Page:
This example shows how to compress the dynamic range of a signal by modifying the range of the magnitude at each frequency bin. This nonlinear spectral modification is followed by an overlap-add FFT algorithm for reconstruction. This system might be used as a speech enhancement system for the hearing impaired. The algorithm in this simulation is derived from a patented system for adaptive processing of telephone voice signals for the hearing impaired originally developed by Alvin M. Terry and Thomas P. Krauss at US West Advanced Technologies Inc., US patent number 5,388,185.
This system decomposes the input signal into overlapping sections of length 256. The overlap is 192 so that every 64 samples, a new section is defined and a new FFT is computed. After the spectrum is modified and the inverse FFT is computed, the overlapping parts of the sections are added together. If no spectral modification is performed, the output is a scaled replica of the input. A reference for the overlap-add method used for the audio signal reconstruction is Rabiner, L. R. and R. W. Schafer. Digital Processing of Speech Signals. Englewood Cliffs, NJ: Prentice Hall, 1978, pgs. 274-277.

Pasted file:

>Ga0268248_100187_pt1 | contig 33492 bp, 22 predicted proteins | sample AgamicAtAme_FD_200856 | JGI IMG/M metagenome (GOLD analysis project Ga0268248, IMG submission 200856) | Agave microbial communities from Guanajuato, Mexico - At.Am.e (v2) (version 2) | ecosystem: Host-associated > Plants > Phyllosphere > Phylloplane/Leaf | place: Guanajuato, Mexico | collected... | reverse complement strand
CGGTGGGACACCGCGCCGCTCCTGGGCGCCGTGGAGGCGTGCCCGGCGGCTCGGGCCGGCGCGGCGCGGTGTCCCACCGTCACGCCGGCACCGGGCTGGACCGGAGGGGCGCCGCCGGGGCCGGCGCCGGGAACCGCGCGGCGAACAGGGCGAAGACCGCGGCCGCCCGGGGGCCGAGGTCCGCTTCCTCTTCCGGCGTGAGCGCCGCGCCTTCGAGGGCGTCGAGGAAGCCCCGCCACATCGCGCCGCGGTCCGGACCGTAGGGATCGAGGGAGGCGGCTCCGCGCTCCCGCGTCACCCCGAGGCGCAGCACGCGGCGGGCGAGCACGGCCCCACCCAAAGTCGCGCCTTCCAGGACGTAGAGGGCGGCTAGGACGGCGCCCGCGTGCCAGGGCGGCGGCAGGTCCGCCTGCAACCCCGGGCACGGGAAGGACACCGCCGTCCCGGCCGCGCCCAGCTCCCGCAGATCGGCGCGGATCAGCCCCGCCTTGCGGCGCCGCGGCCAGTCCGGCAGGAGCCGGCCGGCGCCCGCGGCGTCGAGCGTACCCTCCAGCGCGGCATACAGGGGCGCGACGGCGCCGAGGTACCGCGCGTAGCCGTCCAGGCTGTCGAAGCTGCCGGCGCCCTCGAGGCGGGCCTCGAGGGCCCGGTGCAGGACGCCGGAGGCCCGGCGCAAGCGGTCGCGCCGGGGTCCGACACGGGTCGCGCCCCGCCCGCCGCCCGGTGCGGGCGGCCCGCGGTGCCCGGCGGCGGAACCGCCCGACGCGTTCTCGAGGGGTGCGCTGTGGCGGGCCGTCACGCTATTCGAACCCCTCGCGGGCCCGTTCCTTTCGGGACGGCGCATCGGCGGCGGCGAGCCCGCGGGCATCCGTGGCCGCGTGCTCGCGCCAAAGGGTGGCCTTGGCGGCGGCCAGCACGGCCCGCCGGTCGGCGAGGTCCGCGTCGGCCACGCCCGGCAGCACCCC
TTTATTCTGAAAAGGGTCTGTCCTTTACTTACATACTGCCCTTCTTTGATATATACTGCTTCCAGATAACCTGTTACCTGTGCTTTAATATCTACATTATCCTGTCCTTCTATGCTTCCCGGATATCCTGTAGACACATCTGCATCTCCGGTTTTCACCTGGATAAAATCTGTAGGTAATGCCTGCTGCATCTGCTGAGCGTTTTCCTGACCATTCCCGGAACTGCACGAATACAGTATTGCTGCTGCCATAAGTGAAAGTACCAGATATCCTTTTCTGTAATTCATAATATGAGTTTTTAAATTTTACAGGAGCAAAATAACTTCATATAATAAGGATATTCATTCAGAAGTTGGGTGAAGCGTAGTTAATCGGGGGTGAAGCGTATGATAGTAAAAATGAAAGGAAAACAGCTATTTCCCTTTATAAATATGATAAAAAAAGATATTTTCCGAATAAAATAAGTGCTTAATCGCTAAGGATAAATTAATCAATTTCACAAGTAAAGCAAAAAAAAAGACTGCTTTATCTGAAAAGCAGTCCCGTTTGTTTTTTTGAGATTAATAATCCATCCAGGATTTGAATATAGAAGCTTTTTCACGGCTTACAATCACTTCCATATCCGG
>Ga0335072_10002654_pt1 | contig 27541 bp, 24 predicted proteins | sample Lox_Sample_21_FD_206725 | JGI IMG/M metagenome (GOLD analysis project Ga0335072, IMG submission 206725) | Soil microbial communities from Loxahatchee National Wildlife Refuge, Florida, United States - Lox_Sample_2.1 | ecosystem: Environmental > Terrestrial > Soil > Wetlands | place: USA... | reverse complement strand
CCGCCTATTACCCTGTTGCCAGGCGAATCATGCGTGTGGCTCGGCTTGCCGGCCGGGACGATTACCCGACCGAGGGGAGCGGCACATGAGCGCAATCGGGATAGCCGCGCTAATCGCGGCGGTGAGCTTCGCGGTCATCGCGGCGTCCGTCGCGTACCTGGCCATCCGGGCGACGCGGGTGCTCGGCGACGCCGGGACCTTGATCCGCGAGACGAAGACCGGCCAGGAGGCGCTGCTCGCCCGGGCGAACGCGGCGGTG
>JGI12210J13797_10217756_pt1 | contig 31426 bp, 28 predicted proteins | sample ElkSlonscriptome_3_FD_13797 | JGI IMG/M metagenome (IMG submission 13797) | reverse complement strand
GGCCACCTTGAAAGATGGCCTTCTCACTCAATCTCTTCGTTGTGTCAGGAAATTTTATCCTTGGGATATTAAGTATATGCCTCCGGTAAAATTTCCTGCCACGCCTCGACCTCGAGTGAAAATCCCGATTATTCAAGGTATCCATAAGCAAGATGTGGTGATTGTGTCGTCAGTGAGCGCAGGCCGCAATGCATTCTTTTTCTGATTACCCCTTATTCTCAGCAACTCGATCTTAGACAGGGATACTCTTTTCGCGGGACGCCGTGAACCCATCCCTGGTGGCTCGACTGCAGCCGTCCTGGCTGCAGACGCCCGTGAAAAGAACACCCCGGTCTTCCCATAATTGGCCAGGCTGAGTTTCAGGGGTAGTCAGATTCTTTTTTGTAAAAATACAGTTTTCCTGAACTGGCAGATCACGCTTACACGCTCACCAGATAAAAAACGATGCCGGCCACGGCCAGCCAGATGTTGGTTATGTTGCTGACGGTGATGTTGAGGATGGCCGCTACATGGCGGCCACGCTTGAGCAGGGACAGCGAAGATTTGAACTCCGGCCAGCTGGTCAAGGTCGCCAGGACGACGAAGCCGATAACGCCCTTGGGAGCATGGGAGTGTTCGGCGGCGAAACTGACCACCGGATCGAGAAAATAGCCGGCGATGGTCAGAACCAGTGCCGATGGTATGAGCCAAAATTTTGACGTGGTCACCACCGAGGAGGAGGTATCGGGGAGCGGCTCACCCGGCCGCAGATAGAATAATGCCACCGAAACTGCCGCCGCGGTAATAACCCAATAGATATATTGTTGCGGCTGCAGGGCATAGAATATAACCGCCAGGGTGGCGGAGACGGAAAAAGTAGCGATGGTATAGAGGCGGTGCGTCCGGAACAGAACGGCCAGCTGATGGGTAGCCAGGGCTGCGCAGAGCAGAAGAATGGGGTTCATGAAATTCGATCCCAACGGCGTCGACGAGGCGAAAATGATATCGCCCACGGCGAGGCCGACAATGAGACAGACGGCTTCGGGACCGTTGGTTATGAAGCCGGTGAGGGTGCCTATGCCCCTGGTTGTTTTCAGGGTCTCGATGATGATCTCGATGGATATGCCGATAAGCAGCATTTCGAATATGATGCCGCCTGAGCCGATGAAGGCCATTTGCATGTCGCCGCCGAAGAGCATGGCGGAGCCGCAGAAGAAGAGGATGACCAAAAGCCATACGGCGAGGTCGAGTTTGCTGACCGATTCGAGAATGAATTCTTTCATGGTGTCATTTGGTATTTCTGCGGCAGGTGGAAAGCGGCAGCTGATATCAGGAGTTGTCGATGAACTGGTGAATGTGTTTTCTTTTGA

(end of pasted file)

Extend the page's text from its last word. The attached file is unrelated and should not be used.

Compression maps the dynamic range of the magnitude at each frequency bin from the range 0 to 100 dB to the range ymin to ymax dB. ymin and ymax are vectors in the MATLAB® workspace with one element for each frequency bin; in this case 256. The phase is not altered. This is a non-linear spectral modification. By compressing the dynamic range at certain frequencies, the listener should be able to perceive quieter sounds without being blasted out when they get loud, as in linear equalization.
To use this system to demonstrate frequency-dependent dynamic range compression, start the simulation. After repositioning the input and output figures so you can see them at the same time, change the Slider Gain from 1 to 1000 to 10000. Notice the relative heights of the output peaks change as you increase the magnitude.